MARQUIS SAFETY SYSTEMS WOULD LIKE TO ENSURE YOUR BUSINESS CONTINUITY AND RELIEVE YOU FROM EXPOSURE AND SUBSEQUENT LIABILITY FROM PERIL.
+1 (604) 889-7140
Have you hired contractors to do work for you without knowing what your legal obligation as "PRIME CONTRACTOR" under WSBC (WorkSafeBC the BC Workers Compensation Board), or any other authority having jurisdiction? Don’t leave yourself open to liability as former BC Premier Gordon Campbell.
Roofer's fatal fall at Gordon Campbell's home highlights little-known law
Campbell, as the homeowner, became the "prime contractor" because he failed to assign that written role to the general contractor
BY JEFF LEE, VANCOUVER SUN MARCH 6, 2012
An accident in which a roofer was killed when he fell through the skylight of former premier Gordon Campbell's vacation home is highlighting a little-known piece of contract law that can have huge implications for home owners.
In a report released publicly Monday, WorkSafeBC said Campbell, as the home owner, became the "prime contractor" because he failed to assign that written role to the general contractor whose company was doing some renovations on his Sunshine Coast home last July. As a result, the former premier had the legal responsibility for coordinating and establishing compliance with health and safety requirements.
The accident occurred when David Lesko, an employee of Weather Tight Supplies Ltd., lost his balance and fell nearly 18 feet to his death. At the time he was wearing a fall arrest harness but had not secured it to an anchor point. Three other employees of the company were also on the roof, all without fall arrest equipment. Weather Tight was registered with WorkSafeBC, but in the past had been cited several times by the provincial agency for not complying with its acts and regulations.
WorkSafe spokeswoman Donna Freeman WorkSafe said Monday that Campbell was given a written order of what he must do to comply in future as a prime contractor. WorkSafe is also considering levying a penalty against Weather Tight, she said.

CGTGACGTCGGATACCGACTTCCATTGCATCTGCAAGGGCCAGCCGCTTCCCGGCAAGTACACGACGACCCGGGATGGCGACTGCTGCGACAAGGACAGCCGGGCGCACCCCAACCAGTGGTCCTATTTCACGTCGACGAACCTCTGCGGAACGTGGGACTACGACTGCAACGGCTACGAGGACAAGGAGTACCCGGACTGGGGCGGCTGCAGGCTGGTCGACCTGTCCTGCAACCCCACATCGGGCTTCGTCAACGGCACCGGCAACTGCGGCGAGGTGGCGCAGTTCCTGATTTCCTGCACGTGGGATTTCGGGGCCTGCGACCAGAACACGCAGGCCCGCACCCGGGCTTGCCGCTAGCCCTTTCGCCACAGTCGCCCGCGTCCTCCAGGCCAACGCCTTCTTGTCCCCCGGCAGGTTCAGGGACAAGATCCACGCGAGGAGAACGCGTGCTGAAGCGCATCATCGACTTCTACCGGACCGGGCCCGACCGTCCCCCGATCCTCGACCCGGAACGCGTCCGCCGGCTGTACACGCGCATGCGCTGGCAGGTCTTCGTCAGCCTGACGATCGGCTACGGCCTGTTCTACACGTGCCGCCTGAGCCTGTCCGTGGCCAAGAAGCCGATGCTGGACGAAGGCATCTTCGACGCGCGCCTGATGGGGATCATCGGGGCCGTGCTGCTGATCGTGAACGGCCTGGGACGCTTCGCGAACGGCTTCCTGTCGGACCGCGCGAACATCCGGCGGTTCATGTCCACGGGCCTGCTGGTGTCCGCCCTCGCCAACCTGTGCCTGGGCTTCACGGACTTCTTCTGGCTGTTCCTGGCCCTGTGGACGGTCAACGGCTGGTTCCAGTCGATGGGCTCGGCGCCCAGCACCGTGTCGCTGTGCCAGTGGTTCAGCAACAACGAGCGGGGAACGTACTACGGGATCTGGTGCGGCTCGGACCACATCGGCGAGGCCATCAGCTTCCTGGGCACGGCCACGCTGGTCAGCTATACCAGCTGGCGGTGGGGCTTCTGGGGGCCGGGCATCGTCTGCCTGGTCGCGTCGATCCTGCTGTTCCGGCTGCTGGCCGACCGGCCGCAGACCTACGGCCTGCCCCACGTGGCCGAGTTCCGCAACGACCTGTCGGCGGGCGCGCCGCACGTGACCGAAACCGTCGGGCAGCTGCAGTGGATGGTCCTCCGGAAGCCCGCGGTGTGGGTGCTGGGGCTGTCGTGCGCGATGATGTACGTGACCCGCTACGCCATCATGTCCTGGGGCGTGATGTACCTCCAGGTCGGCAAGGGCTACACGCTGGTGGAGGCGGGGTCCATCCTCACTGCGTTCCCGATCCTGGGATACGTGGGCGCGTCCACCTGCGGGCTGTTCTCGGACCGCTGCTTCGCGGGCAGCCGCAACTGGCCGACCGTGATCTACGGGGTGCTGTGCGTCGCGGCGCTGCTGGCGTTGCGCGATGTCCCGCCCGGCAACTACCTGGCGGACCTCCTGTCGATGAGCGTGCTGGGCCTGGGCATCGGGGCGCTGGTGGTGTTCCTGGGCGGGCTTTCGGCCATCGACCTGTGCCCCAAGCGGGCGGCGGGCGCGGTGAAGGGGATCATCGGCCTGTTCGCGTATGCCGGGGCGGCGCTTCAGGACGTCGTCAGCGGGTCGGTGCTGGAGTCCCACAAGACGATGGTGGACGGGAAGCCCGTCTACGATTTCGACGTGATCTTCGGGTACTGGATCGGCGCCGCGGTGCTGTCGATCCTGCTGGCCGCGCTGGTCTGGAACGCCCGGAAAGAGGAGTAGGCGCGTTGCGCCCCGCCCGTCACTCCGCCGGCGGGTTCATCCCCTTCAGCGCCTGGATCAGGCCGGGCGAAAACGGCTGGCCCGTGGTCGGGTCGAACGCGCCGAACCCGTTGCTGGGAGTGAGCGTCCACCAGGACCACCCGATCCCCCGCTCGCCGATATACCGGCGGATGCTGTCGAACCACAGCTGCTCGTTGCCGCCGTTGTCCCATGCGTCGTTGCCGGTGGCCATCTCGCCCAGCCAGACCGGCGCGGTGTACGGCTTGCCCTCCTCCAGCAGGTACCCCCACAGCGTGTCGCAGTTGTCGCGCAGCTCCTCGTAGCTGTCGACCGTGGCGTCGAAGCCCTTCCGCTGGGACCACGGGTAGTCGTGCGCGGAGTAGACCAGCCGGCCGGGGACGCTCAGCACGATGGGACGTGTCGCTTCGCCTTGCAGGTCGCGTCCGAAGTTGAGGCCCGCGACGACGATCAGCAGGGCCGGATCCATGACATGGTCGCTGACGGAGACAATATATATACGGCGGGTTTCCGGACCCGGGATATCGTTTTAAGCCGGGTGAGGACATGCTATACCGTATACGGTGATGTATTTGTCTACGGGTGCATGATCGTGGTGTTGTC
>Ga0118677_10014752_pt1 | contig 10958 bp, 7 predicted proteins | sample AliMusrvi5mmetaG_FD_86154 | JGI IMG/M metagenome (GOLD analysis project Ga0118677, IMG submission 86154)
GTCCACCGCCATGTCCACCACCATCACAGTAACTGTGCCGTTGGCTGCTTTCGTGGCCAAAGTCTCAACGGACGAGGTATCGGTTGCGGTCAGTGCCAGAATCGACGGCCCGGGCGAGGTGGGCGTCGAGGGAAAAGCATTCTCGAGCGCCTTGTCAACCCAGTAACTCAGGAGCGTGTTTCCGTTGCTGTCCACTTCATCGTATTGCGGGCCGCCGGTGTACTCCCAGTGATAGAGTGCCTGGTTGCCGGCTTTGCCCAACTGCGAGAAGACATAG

Paul Devine, a lawyer with Miller Thomson who specializes in health and safety law, said the accident illustrates how little home owners know about their legal responsibilities when they hire contractors to do work around their home.
Most people don't realize they should check to make sure the company they hire is registered with WorkSafe or that they are financially responsible if an unregistered worker is hurt on the job. They also have no clue that they should assign the role of prime contractor to the main company doing the work, Devine said.
"Most home owners would go out and hire as a contractor and assume they would bring in all the sub-trades and make sure they are looked after," he said. "The problem is under the legislation it says you have to assign a prime contractor in writing and if you don't the owner becomes the prime contractor. I don't know that most people think past whether the hiring or whether this person is going to do a good job or the cost of it, rather than about the liability if somebody is injured. Generally speaking I don't think home owners think in those terms."
In Campbell's case, there were three separate companies working on his project, two groups of carpenters and the roofers. All were registered with WorkSafe. But because no one was assigned as prime contractor, the role of ensuring they all complied with health and safety regulations fell to Campbell, something investigators said the former premier was unaware of. Campbell was not on the site when the accident occurred.
Freeman said because Weather Tight was registered, WorkSafe covered the workers' compensation insurance for Lesko. But she said in cases where contractors aren't registered with WorkSafe, home owners are fully liable for any compensation costs. She said there are fewer than five cases a year in which there are serious accidents or fatalities at an unregistered home owner work site.